I mentioned earlier that there was a spirit of determination amongst the Tories in Blackpool, and they certainly pulled together to produce the best possible conference. This spirit of the Alamo, as it were, has produced a spectacular bounce in the polls. They’re not ahead by any means, but one poll shows them dead level with Labour. In all probability, this bounce will fade slightly, and Labour will continue to lead, but the chances of a snap election have certainly receded. In the meantime, the third party, the Liberal Democrats have slipped to irrelevance, and would be reduced to a rump on current polling levels, indicating, as I suggested a while back, that Britain is returning to two-party politics.
How did Cameron and his team acheive this? First, the Conservative right has shown a commendable loyalty that was not displayed by the left when they unseated the tastefully-named Iain Duncan Smith. Secondly, Team Cameron has realized the visceral appeal of conservative economic policy. The announcement of an intention to abolish the British version of the death tax was extremely important, appealing to conservative values of inheritance and keeping the state out of people’s pockets. The excessive greenery has been tempered, if not abandoned. In that debate, it is quite clear that the leadership has now realized that the economy is politically more important than the environment and that moral worth can be measured by a commitment to progress and growth as much as by concern for the planet.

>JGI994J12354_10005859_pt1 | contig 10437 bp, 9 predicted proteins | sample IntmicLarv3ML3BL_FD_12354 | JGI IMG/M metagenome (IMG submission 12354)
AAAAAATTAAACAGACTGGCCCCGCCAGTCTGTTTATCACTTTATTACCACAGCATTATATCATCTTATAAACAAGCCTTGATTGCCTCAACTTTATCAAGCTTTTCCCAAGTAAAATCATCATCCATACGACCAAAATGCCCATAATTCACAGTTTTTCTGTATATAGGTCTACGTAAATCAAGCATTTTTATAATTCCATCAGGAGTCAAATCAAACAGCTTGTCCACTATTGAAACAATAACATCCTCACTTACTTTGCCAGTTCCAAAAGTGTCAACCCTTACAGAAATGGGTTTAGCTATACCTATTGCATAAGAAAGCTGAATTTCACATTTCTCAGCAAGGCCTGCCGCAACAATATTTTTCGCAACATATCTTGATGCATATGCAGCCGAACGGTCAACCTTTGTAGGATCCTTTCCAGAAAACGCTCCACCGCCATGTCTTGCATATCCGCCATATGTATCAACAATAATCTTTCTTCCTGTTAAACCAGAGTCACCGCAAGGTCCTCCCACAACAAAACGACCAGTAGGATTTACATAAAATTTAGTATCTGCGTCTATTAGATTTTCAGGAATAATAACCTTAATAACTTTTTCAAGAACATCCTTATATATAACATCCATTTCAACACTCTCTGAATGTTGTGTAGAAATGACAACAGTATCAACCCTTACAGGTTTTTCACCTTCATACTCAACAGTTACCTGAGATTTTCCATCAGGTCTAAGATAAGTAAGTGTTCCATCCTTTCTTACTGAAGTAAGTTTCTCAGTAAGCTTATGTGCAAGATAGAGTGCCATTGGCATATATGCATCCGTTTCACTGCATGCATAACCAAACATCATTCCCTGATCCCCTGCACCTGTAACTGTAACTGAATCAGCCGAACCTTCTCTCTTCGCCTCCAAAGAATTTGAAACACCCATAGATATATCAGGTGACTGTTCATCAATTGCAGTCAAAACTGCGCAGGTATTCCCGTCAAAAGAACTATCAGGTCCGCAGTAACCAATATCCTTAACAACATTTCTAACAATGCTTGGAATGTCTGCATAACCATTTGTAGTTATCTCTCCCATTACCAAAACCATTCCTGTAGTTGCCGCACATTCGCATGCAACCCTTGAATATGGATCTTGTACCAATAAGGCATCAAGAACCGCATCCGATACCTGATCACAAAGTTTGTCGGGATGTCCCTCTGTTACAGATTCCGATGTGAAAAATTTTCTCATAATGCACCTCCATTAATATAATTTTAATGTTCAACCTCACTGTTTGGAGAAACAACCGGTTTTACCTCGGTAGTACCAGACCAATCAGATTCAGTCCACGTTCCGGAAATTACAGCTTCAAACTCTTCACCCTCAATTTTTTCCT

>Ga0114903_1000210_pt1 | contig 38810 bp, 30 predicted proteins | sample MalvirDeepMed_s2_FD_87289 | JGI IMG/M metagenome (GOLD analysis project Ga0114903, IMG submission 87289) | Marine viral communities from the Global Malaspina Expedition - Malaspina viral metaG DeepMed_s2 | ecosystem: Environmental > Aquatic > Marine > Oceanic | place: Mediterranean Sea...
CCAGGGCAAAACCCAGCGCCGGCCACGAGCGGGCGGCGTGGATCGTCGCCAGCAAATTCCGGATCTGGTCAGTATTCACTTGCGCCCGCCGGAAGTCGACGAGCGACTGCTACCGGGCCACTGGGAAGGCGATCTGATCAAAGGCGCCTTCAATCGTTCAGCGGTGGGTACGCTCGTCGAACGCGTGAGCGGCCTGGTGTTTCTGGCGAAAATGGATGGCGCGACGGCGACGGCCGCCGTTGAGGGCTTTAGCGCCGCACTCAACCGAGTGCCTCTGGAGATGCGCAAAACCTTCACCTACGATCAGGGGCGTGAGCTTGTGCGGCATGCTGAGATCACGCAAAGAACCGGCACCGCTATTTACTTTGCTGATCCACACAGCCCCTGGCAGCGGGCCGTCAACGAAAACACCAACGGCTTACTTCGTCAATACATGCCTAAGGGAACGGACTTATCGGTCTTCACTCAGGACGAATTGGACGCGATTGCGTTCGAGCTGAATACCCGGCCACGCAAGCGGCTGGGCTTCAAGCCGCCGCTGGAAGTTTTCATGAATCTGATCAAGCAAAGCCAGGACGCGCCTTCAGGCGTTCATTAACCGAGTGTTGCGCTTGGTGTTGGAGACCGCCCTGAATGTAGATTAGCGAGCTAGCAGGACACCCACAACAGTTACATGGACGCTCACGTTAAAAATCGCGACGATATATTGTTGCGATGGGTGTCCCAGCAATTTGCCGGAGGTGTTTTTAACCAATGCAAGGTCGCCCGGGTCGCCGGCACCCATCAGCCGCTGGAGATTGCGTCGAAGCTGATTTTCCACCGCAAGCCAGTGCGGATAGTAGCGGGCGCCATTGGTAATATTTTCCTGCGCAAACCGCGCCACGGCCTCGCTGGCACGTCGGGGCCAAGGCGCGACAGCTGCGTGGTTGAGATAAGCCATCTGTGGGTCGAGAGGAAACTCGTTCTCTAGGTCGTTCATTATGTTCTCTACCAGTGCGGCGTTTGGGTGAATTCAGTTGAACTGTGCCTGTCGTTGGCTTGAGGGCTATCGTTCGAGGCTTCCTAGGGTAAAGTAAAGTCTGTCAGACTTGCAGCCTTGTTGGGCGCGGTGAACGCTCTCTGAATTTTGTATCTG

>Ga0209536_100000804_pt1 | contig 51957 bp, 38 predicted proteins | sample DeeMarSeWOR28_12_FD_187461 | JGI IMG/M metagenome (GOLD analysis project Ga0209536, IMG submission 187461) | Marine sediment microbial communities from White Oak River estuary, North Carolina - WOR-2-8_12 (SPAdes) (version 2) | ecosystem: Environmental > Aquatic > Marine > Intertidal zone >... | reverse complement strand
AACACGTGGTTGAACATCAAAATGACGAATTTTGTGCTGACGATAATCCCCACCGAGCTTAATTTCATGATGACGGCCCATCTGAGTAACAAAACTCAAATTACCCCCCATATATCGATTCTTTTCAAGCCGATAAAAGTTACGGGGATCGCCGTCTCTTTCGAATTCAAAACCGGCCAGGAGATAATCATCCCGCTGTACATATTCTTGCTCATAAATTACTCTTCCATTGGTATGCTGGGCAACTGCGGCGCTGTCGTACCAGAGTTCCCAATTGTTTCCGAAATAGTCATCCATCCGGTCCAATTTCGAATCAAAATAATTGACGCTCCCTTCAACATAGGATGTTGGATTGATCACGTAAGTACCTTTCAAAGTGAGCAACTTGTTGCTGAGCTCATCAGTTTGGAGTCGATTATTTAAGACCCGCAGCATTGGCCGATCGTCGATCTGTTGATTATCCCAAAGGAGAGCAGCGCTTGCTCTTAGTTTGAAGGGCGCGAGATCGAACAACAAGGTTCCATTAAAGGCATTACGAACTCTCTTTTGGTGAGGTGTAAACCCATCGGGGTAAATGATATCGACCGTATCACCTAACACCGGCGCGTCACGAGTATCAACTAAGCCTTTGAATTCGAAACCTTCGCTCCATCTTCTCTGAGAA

In short, traditional conservative values have prevailed thanks to the loyalty of those who profess them. As one might say, Semper Fi!